Since 2000, the world has doubled its coal-fired power capacity after explosive growth in China and India. Higher capacity power stations are being built and planned. Most of the system architecture in those power plants is based on single-wire data transmission. Any failure of the data collection that happens in the device unit or the network will cause transmission failure, which will impact the operations and maintenance practices of power plant performance. The objective of this case is to assess best practices for retransforming the environmental protection data transmission system through the LoRaWAN® network, conducting temperature monitoring for equipment, and strengthening the environmental monitoring frameworks of coal-fired power plants.
Some of the challenges they are facing currently when they don't have smart monitoring solutions are because there's not any real-time data collection availability. There are not as many streamlined reporting systems that can accurately process real-time data collection happening all around as you have imagined. And basically, they want to be able to make a fast response based on the real-time data they might not be able to handle with the current infrastructure.
Predictive maintenance and machine health check-ups:
- Monitor coal conveyor belt, pulverizer, coal storage, workshop
- Vibration, speed, noise and dust, temperature monitoring and heat, toxic gases
- Power failure monitoring
- Manage field equipment and operations
- Devices are located in harsh environments with scarce connectivity
- Access to data and real-time alerts and insights
- Rising costs of maintenance and labor
- Legacy Equipment- Sensor provisioning
- Data normalization
Thermal energy in Asia remains a major electricity source, with coal-fired power plants in China alone generating almost 75% of electricity. Coal-fired power plants in China are expected to continue to account for the majority of the country’s electricity till 2030.
What we are starting to see is that that kind of anchor project for our networks is one of the industrial segments that in general from temperature monitoring to vibration and air quality measurement. But the first couple of projects dated all the way back in 2019 were actually around the offset and displacement of boilers. In this project, we deployed the wide-range temperature monitoring sensors, controllers, and gateways to build up a basic infrastructure that leveraging the LoRaWAN® technology for long-range communication, from which we were turning expertise in the power plant segment and able to demonstrate the smart industry solution with the power of the LoRa technology.
Overall the requirements from the coal-fired power plant authorities are the wishes to integrate their legacy sensors into the LoRaWAN® network and automate their data reading and transmission works which include the ability to monitor temperature, dust, noise, and vibration of equipment to measure the toxic gases emission and also to determine whether any situation arises against the threshold settings. By understanding what the environment looks like in the workshop at the industrial level and being able to get real-time monitoring availability throughout that entire process, admins will become more responsive to the management of different situations.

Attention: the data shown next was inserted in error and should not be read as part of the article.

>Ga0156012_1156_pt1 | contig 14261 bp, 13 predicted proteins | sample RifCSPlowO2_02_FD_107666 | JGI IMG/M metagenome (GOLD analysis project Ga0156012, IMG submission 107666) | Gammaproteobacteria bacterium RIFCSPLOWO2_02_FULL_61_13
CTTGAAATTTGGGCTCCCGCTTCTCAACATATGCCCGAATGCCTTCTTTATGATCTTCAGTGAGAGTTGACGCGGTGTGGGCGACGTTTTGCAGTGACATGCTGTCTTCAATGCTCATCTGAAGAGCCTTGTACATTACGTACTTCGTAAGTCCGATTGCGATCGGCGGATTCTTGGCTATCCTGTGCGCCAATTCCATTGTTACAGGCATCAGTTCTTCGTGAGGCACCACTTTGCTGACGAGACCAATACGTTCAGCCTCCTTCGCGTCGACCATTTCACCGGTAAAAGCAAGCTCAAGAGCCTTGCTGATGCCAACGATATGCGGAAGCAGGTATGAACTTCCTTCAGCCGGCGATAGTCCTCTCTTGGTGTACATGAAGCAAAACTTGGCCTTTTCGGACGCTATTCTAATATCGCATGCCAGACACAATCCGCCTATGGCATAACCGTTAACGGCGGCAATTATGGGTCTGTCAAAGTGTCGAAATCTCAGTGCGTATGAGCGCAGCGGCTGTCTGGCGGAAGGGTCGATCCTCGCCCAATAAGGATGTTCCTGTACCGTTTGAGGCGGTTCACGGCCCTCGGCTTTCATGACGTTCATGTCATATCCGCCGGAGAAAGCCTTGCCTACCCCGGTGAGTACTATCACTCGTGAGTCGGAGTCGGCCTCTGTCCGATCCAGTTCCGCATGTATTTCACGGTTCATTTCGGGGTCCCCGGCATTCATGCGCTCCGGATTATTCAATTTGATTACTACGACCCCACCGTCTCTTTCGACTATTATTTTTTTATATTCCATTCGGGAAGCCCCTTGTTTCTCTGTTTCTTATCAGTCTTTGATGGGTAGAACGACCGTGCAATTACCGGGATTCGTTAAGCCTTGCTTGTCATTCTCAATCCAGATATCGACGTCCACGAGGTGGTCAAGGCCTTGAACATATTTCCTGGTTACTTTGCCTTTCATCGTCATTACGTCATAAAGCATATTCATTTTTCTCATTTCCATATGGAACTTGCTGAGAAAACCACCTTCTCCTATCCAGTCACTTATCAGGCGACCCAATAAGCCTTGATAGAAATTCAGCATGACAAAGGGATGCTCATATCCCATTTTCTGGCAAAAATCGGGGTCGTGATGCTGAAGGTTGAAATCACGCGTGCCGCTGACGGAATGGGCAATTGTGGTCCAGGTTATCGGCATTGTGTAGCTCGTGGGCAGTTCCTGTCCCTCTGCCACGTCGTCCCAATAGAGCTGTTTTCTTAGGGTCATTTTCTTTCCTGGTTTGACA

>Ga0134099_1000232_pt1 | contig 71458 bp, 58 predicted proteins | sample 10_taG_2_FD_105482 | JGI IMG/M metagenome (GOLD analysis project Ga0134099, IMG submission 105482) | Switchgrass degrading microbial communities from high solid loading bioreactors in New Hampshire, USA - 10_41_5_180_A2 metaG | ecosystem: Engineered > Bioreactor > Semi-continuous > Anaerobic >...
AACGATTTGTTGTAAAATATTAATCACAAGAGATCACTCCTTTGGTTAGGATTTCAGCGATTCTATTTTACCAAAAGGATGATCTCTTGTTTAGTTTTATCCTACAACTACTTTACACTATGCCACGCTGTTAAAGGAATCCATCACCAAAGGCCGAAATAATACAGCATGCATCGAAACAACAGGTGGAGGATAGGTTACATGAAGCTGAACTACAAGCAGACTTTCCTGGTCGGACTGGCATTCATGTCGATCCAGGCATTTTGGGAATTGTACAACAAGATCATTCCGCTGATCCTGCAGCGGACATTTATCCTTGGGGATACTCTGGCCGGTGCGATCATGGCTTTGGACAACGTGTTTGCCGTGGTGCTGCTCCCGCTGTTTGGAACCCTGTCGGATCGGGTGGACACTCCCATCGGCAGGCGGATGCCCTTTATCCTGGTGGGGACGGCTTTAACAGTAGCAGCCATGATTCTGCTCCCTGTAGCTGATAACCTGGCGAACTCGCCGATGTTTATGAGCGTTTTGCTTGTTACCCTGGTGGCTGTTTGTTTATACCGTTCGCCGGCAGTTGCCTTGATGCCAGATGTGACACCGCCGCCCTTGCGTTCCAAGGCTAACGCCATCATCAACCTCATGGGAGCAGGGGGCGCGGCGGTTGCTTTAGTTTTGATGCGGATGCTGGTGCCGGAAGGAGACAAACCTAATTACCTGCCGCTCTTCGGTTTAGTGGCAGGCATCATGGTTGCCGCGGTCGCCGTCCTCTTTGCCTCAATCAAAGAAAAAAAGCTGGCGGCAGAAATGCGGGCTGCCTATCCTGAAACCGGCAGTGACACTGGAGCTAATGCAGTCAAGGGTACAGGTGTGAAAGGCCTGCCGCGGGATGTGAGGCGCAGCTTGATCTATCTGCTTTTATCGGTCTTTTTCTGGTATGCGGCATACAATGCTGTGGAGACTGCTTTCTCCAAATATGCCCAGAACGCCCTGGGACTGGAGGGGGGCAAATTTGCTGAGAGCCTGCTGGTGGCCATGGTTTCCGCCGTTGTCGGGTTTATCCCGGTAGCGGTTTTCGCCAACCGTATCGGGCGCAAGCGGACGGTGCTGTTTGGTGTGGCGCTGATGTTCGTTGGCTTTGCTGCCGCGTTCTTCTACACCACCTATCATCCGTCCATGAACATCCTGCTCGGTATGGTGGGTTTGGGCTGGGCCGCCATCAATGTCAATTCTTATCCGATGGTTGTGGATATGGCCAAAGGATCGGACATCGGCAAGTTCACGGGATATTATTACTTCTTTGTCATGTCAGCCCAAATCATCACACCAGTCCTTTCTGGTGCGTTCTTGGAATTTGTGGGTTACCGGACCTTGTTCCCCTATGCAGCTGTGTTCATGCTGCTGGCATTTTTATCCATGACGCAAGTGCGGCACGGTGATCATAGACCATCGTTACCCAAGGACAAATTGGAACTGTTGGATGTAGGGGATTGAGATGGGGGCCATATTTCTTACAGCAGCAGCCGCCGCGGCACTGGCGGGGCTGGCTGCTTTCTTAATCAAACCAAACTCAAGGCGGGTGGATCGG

Once the LoRaWAN® gateway receives the data from the sensors, it’s processed by the gateway embedded network server directly and then forwarded by MQTT to the cloud where the monitoring center is hosted by the customer himself.
The continuous monitoring data can be generated in a unified form in a log or report for all the staff day-by-day work.
- EM500-PT100 Temperature Sensor
- UC502 Controller
- UG67 LoRaWAN® Gateway
Currently, 30 units of LoRaWAN® temperature sensors, 20 units of controllers, and 6 units of outdoor LoRaWAN® gateways from Milesight are already installed throughout the power plant. They are communicating seamlessly and no packet loss or loss of services to date as part of this project.
The existing legacy sensors are saved to connect with the LoRaWAN® network through the RS-485 interface of controllers, which not only satisfies the investment requirement but also simplifies the installation.
The industrial design of the EM500-PT100 can be easily fastened on the belt to monitor the temperature and forward data to the UG67 gateway wirelessly through LoRa. By enabling the “noise analyzer” function of the gateway to determine the best signal strength, engineers can pinpoint the best position to install the sensors and gateways before real installation.
As multiple gateways are required to cover the whole area in the plant, with the “gateway fleet” function, the private network is rolled out efficiently at scale. One unit is configured as the controller gateway and the rest units as agent gateways that purely work as a forwarder. All the data is going to be aggregated in the controller gateway via the cellular network and processed by the embedded network server, and it will transmit to the customer's applications server through an Ethernet port via MQTT protocol.
Increase data accuracy, operational and management efficiencies.
- Reduction in operating cost by receiving timely information
- Low power consumption supported by low-cost sensors
- Low infrastructure cost of a wireless and private network
- Improved employee satisfaction index and safety
- Help in quick emergency response
- Receive alerts if data is against threshold setting
About Guodian Suqian Power Plant
In 2015, the Jiangsu Provincial Development and Reform Commission approved the new coal-fired power generation project of Guodian Suqian. The construction included two units of 660MW ultra-supercritical secondary reheating equipment and related supporting facilities.